PUNE: I celebrated March 8, International Women’s Day this year by signing a petition to the Twitter CEO requesting him to shut down accounts of those who tweet rape threats against women!

While urging others to do likewise, I said; “this is the least we can do to a clock set back centuries in a short span since the elevation of the BJP regime to power at the center in 2014.

I think this March 8 had provided the right moment for most of the sane minded members of Indian society to come to terms with what we really have become as the Indian society. I am sure, few will grant credence to the claim that “India is a modern democratic secular society”.

Founding fathers and the architect of the Indian Constitution tried to pole-vault us into a post Renaissance social order. Implicit in it was ending patriarchal society and ensuring gender equity. The post-independence generations did attempt to fortify the gains and to keep in check the obscurantist right wing aggression for few decades.

I remember our demonstrations in the 1970’s against Raj Kapoor’s “Satyam, Shivam, Sunderam” urging others to join us and reject the commercial exploitation of a woman’s body. Even in those days not many joined but quite a few passed by nodding in agreement.

Little did we know that somewhere in Deorala village of Sikar district in Rajasthan, a lady called Roop Kanwar was being made ready to join her deceased husband’s pyre. Forlorn red chunri vanishing in flames before hundreds strong frenzied mob clapping and chanting, barely pricked the national conscience.

BJP’s OP Gupta wanted to build a Sati temple. This vanished from the public conscience and the case was consigned to a slow judicial death. Soon the medieval cesspool settled down to its natural state, still and sclerotic. Times and tide were changing for the worse.

With rapid depletion of growth potential, Indian economy was grinding to a halt. Steadily, the progressive narrative had given way to pretentious populism. Restive population started reassessing prospects of Growth with a social justice narrative. Slowly the political spectrum was shifting rightwards and a mythology based political narrative started acquiring growing legitimacy.

The country was fast getting integrated into the global market. Technology had enabled import of a global culture which was being devoured by the Indian middle class at a frantic pace. Demonstrations outside the annual Femina Miss India Pageant lost their relevance.

The Fragmentation of the woman’s body began with Miss Beautiful Eyes, Miss Beautiful Hair and so on. The marketing principle behind this bizarre exercise was simple. If you can multiply editions, you multiply profits. Slowly, the new way of representation, “fragmented womanhood as a package of several products” seeped into Bollywood.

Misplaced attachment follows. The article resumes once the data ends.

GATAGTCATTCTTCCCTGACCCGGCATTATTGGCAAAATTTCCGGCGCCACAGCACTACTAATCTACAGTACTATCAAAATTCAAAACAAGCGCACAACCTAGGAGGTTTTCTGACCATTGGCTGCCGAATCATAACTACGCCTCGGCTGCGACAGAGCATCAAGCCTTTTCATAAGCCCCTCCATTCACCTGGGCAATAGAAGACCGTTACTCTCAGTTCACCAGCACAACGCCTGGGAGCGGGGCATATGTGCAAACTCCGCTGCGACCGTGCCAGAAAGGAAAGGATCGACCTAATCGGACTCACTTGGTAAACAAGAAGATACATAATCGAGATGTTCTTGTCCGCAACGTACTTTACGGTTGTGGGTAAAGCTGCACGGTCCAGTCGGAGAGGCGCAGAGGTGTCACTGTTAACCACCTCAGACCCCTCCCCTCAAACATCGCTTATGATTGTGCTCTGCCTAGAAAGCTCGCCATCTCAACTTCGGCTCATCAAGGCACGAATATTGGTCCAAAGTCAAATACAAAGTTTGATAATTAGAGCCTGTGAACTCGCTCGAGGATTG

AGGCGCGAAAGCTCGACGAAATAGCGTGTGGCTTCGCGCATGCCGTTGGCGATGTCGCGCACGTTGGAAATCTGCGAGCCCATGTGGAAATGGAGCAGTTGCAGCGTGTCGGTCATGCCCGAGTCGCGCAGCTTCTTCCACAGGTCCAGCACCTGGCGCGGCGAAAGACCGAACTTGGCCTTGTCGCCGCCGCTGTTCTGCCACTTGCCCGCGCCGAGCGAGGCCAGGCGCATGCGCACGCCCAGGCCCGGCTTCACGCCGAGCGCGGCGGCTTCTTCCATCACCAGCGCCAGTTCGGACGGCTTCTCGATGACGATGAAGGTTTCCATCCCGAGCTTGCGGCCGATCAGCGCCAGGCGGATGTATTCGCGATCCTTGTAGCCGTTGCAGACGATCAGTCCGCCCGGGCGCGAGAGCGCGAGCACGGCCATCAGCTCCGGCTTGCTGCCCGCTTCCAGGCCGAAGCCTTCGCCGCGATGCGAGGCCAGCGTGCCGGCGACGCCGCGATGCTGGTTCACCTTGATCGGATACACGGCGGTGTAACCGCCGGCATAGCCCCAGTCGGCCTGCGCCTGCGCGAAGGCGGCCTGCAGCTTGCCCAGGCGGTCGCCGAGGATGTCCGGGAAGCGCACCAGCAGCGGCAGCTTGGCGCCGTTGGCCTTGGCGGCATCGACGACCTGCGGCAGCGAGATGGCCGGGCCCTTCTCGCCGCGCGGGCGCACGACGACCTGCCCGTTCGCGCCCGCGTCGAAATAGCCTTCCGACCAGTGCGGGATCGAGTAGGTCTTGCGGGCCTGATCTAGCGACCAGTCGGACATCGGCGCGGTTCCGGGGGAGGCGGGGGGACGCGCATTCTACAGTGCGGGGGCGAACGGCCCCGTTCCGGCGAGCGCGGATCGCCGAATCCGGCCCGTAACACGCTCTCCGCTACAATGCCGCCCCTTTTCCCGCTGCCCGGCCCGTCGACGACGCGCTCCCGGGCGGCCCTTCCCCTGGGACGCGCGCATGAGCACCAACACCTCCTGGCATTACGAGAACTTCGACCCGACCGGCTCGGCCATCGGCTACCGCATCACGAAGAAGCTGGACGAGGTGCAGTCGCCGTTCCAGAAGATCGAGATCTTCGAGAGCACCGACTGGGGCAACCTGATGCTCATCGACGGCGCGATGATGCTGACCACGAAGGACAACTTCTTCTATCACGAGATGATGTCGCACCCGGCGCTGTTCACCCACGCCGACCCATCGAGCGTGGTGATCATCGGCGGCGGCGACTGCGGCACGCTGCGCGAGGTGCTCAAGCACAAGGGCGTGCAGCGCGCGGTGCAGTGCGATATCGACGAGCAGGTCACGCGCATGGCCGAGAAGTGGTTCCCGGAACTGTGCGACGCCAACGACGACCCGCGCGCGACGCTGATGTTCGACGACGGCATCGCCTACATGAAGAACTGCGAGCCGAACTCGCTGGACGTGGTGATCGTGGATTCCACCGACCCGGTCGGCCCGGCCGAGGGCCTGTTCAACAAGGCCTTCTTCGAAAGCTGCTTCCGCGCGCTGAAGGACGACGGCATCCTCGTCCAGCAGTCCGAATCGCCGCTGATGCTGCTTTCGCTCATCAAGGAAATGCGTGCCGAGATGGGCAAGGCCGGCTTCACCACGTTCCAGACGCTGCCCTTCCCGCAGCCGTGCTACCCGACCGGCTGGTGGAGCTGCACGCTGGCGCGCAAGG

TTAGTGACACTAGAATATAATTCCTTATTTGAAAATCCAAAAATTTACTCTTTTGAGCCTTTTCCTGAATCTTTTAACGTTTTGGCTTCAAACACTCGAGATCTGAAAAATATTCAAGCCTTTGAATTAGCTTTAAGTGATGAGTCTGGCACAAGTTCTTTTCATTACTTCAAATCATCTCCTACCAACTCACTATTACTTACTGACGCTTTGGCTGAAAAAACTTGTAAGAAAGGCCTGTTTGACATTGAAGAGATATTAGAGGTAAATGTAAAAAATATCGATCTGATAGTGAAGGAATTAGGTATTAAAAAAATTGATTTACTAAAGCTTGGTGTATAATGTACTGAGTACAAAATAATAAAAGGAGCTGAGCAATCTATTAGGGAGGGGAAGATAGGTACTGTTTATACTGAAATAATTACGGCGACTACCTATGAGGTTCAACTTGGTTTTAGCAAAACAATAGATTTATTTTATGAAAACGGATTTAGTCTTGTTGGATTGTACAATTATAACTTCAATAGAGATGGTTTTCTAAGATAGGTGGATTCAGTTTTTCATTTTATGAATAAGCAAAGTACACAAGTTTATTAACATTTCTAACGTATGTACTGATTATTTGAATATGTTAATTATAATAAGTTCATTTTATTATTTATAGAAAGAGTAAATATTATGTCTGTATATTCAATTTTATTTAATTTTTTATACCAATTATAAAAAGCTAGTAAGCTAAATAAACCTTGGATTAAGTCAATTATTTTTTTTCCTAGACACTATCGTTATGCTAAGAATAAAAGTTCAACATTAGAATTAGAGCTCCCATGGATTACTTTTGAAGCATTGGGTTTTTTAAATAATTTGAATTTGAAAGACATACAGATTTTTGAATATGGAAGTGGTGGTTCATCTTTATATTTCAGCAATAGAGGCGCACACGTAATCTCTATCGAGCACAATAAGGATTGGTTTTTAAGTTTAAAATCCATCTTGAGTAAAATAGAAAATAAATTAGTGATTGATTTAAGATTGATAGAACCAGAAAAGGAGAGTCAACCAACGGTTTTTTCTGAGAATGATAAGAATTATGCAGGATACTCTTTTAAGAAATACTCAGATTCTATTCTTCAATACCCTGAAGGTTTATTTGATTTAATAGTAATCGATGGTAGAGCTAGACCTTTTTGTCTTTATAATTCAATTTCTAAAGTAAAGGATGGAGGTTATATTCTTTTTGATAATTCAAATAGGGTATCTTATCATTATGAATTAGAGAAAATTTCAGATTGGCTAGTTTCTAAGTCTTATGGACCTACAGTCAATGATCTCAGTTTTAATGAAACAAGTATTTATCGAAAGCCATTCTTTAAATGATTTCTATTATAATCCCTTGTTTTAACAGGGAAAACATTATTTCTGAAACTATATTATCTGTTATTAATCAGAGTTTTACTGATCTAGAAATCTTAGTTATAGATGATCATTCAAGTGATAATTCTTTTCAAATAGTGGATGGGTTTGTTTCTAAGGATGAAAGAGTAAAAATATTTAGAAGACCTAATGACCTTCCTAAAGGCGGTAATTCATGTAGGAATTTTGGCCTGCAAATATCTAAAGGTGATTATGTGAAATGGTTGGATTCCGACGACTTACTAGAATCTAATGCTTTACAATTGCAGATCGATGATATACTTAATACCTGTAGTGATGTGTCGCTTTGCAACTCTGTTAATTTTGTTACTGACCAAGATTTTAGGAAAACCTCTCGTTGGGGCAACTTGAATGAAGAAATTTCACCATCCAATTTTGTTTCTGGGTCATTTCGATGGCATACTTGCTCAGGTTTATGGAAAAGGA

The neo-liberal economic development brought hordes of rural youth to urban centers. Working as security guards, household help, taxi drivers,Bollywood movies fueled their wild imagination. Incidence of rape on women living alone, shot up. The traditionalists had their own recipe; “Stop dressing provocatively”. Feudal politicians rationalized it as “Akhir, wo bachche Hai”.

The entire socio-cultural milieu became such that rape acquired the status of a causal contingency spurred by exploding economic growth (the most irresistible proposition for middle class) of which women were the hapless victims or collateral damage. Sad but unavoidable!

Soon the male establishment discovered a tool with tremendous subjugation potential and practically zero accountability. Conservative political outfits found this very convenient to silence their opposition. No moral dilemma because in any case these (the rape victims) were renegade elements who defied a strict religious and moral code and hence victims of their own creation.

So when the ABVP threatened Delhi University student Gurmeher Kaur with rape, there was not a single unequivocal reprimand by the political bosses, with not a person taking these students to task from within. Instead, the BJP Minister of State for Home, Kiren Rijiju defended them and went on to say,“His (father of Gurmeher) soul must be weeping that his daughter is being misguided by those who celebrate on the bodies of martyrs.”

So what do we say to Gurmeher and millions like her? That this is the society we have built for you ! Perhaps one can only quote from personalities like the great American Historian late Howard Zinn who said to someone in a similar predicament, “My hope is that you will not obey the rules, when the rules are unjust; that you will act out the courage that I know is in you. ”